Cav has a very expressive face. He’s taken hay from me several times now, and yesterday I got to touch his little nose. He didn’t run or even step backwards, but jerked his head a little bit and his eyes got huge! Later in the day, he came SO CLOSE to taking a sugar cube from me, but not quite . . . he did follow me around the pasture while I was cleaning up. Once, when a forkful of manure and straw flew in his line of sight, he skedaddled pretty quick for a few steps. Came right back, though.

He also loves the mineral block—and my poor cedar trees are taking a beating from his scratching!

I put Chestnut in the south section of the pasture for a few hours yesterday. She’s such a pet that she’d be all over me for treats, and she tends to herd the others away so she can get all those treats for herself. When we took her over there a couple days ago for some work, she freaked out and could only think of getting back to her posse—even if she does bully them at feeding time. So for now she’ll go in that other section for a few hours a day until she stops being buddy sour.

Cody is a bit of an enigma. She’s very alert and will watch me until she realizes that whatever I’m doing isn’t a threat, and then she’ll go back to grazing. She’ll come close, almost within arm’s reach, but that’s about it, except for twice now she’s let me hand her some hay.

The first time, a couple of my fingers inadvertently went into her mouth, and we were both surprised—no harm done; other being startled a bit, we’re both okay with it. J

When I brought in our old squeaky wheelbarrow, Cody was very, very interested. She stood and watched me all the way from the house to the gate. I had a handful of hay left in the back of the truck, so I gave her that, but when she realized there wasn’t actually food in the squeaky thing, she wandered off.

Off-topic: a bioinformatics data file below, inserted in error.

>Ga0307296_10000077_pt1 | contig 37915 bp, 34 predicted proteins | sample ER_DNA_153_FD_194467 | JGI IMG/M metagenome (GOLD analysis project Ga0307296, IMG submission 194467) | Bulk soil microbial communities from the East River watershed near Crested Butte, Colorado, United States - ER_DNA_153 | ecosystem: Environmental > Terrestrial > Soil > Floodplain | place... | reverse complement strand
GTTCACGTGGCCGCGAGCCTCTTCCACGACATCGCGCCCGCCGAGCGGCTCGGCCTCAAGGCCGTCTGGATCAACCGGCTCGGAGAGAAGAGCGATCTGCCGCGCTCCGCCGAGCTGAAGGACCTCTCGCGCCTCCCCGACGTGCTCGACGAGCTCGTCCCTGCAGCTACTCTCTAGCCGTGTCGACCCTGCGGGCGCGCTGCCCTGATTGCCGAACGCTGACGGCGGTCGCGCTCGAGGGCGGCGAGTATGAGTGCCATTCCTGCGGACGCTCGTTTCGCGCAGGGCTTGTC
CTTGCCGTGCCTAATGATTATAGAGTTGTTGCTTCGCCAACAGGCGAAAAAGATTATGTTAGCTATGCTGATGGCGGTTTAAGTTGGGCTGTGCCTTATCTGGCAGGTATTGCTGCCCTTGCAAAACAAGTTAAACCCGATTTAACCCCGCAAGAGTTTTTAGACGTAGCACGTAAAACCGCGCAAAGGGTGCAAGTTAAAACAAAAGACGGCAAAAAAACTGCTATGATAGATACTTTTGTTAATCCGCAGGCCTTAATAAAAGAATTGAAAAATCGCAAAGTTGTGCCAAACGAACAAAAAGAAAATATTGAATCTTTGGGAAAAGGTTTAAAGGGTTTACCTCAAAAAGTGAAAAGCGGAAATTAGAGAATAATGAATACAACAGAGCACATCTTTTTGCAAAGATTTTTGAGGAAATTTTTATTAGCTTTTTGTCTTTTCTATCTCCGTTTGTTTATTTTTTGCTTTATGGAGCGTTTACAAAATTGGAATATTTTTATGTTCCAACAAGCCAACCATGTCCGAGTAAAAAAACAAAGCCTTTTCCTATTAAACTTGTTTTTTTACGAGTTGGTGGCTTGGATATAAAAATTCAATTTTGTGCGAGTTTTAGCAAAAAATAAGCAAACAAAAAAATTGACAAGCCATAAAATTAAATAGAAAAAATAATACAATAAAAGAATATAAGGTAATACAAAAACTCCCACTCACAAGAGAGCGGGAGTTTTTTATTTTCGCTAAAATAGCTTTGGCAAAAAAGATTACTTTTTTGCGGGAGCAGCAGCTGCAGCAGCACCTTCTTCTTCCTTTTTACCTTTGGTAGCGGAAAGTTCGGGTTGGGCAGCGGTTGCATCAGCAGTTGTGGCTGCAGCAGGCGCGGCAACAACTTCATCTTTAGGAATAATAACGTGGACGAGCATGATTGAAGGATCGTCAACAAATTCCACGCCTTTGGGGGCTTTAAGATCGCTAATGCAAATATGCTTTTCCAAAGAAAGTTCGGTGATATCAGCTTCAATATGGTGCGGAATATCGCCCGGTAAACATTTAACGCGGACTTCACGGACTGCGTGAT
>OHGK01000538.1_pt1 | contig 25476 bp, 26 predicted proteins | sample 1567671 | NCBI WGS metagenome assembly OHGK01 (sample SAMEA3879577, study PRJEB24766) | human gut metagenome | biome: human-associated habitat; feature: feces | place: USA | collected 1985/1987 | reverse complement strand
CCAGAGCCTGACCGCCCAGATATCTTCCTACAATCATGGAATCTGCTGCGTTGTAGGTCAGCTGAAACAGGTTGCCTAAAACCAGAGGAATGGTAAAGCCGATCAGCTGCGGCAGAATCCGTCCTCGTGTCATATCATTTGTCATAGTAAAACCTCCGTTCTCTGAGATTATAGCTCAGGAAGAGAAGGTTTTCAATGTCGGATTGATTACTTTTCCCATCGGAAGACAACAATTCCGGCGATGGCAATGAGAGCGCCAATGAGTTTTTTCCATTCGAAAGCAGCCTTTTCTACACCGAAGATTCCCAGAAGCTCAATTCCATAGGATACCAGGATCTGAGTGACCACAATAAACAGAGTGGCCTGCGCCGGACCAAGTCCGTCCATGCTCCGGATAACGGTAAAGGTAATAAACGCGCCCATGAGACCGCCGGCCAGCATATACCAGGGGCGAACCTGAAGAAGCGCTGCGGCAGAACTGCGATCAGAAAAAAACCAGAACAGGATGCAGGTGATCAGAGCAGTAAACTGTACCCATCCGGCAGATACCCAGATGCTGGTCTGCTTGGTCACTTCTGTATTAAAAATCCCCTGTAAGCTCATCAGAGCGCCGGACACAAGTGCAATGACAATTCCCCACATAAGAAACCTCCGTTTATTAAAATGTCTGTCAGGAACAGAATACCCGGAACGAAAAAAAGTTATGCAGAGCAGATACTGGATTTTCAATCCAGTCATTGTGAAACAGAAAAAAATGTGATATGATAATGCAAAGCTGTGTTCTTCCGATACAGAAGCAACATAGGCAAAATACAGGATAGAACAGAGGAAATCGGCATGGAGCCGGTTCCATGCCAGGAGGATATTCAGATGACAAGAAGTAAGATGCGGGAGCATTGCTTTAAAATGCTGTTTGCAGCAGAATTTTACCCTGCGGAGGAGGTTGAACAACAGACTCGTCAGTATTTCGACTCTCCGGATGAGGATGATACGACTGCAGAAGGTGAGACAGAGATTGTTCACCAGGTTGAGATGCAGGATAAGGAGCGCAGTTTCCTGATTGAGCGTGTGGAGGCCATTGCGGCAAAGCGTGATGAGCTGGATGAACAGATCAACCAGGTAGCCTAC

But not too far. She had to keep coming back to check!

So I cleaned up the quarter section where we drop hay, although I’m rotating it around the area, and by the gate; Cody kindly left a fresh pile as I was leaving the pasture . . . And I cleaned out the shed. Later today, I’ll go get some proper tools and finish up the rest.

Wilson, our Maine Coon, has now met Cody. He’d been used to wandering around the pasture while we were fencing, and until Chestnut arrived. The first few times he went outside after the whole herd got here, he’d stop and stare for a while, on the deck, where he was “safe.” Yesterday, he went into the pasture while I was out there . . .

Cody was closest to him, and saw him right away. She paused for a hot second, then made her way over to him. I believe he thought he was invisible, but she quickly changed his mind. She put her nose down to him and chuffed a couple times while he flattened himself and made a pitiful mew. She decided he wasn’t going to hurt her, and ambled away.

Wilson, on the other hand, went under the fence like he was shot out of a cannon. He ran about ten yards toward the house, then saw me and came back inside the pasture—but he stayed close to me! Then, of course, he discovered manure . . . A little bit later, while I was cleaning the shed, he’d made himself a nest right in the center of all the straw.

He did meet Cav, too. Cav is fascinated with this fuzzy creature, but Wilson’s not so sure about it yet. He didn’t run, but Cav didn’t put his nose on him either, like Cody did!

I’ll leave you with a few pictures; sorry there aren’t more yet—but I’m still old-school enough to live in the moment and not have to document every second. Besides, I’ve kinda got my hands full here!